The Forbes 400 list, which makes up the 400 richest Americans, has a legendary hedge fund manager on it. This successful investor, whose estimated net worth is an astonishing $6.7 billion, has an unbelievable track record in the public markets. His firm produced an annualized return of 20% over a 40-year stretch between 1970 and 2010. I’m talking about George Soros.
While Soros’ investment strategy has famously focused on global macro bets, he also owns some wonderful businesses that readers might consider holding for a longer time period. In fact, he’s bullish on Amazon (AMZN -0.07%), as his family office and previous hedge fund, Soros Fund Management, had under 4% of its assets in the e-commerce juggernaut. This makes it the $5.9 billion portfolio’s fourth-largest holding as of Sept. 30, 2022.
After taking a closer look at the tech giant, it’s easy to see why Soros is a fan of the stock.
Facing some challenges
Like most other businesses out there, Amazon hasn’t been immune to negative macroeconomic trends that were spurred by the Federal Reserve’s aggressive rate-hiking policy in 2022. Higher interest rates implemented to curb soaring inflation have had corporate executives preparing for a recession in the near future. And Amazon, which is facing decelerating revenue growth and squeezed operating margins, is fully dealing with the pain.
Making matters worse is the fact that it’s now evident the business overinvested heavily in its logistics and operations footprint throughout the depths of the pandemic, hoping that online shopping would continue to remain robust. This didn’t end up happening. E-commerce’s share of overall retail spending in the U.S. normalized after it peaked in the first quarter of 2020.
The company also posted net losses in the first two quarters of 2022, the first time it’s been in the red during a three-month period since Q1 2015, seven years earlier. What’s more, Amazon just announced that it’s laying off 18,000 employees. This is clearly an enterprise that isn’t firing on all cylinders right now.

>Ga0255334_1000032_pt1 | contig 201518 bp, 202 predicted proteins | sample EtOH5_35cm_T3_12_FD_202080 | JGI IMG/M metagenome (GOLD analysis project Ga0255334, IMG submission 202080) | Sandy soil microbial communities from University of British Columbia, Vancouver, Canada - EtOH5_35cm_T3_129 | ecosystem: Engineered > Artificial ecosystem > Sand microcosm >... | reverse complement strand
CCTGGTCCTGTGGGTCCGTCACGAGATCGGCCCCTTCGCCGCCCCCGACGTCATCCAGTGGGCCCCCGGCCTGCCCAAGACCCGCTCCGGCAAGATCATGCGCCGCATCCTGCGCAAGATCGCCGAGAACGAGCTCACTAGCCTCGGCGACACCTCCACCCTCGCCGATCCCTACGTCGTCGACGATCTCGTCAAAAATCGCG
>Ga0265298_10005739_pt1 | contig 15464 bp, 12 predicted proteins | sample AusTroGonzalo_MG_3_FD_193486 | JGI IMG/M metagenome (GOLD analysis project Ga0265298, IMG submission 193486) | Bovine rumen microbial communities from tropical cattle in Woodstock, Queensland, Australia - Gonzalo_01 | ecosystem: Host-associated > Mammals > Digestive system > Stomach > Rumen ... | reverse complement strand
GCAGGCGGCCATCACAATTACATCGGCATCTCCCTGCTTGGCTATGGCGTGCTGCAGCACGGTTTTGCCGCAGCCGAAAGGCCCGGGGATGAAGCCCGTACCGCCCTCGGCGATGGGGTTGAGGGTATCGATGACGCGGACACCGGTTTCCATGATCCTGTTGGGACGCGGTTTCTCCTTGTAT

Dominant business lines
However, for investors who can look past the near-term struggles, it’s not hard to see that Amazon is still an outstanding company with multiple levers to continue achieving stellar growth in the years ahead. E-commerce has taken a step back, but it still only accounted for less than 15% of all retail activity in the U.S. and under 20% globally in 2022. This means that Amazon, with its leading market share in online shopping in both the U.S. and worldwide, is set to keep benefiting immensely as consumer behavior continues shifting away from brick-and-mortar retailers.
Besides Amazon’s colossal e-commerce operations, it has other thriving business lines that shareholders can be optimistic about. The company’s Prime membership, which now counts over 200 million members across the world, is a critical tool that Amazon uses to drive a valuable recurring revenue stream by leveraging its existing infrastructure. For $5 extra a month, members can now order an unlimited number of prescription drugs straight to their doorstep. The ongoing addition of value helps maintain the image that this is indeed the world’s most customer-centric company.
While online shopping has negatively affected the business, Amazon Web Services, its burgeoning cloud computing segment, saw revenue increase 20% in the latest quarter, with a healthy operating margin of 24%. And it is now well known that digital advertising is another booming revenue driver, as Amazon was able to grow sales in the quarter 19% on a year-over-year basis to $11.6 billion. The company now only trails behind Alphabet and Meta Platforms in digital advertising.
After hitting their peak in July 2021, Amazon shares are down 40%, and they now trade at a price-to-sales multiple of 2.3. Compared to the stock’s trailing five- and 10-year historical valuations, this is a clear bargain, especially for investors who have a long-term mentality. While there might be more economic pain in 2023, there’s really no reason to believe that Amazon can’t weather any adverse scenario and come out stronger on the other side.
If a famed investor, especially one who’s in an elite category like George Soros, is betting on Amazon, it’s definitely worthwhile for individual investors to take a closer look at why. The business is certainly facing some headwinds right now, but it’s still a dominant enterprise, with a huge expansional runway ahead of it. What’s more, investors get to buy the stock at a steep discount. It’s a good idea to pounce on this rare opportunity.
Suzanne Frey, an executive at Alphabet, is a member of The Motley Fool’s board of directors. John Mackey, former CEO of Whole Foods Market, an Amazon subsidiary, is a member of The Motley Fool’s board of directors. Randi Zuckerberg, a former director of market development and spokeswoman for Facebook and sister to Meta Platforms CEO Mark Zuckerberg, is a member of The Motley Fool’s board of directors. Neil Patel has positions in Alphabet, Amazon.com, and Meta Platforms. The Motley Fool has positions in and recommends Alphabet, Amazon.com, and Meta Platforms. The Motley Fool has a disclosure policy.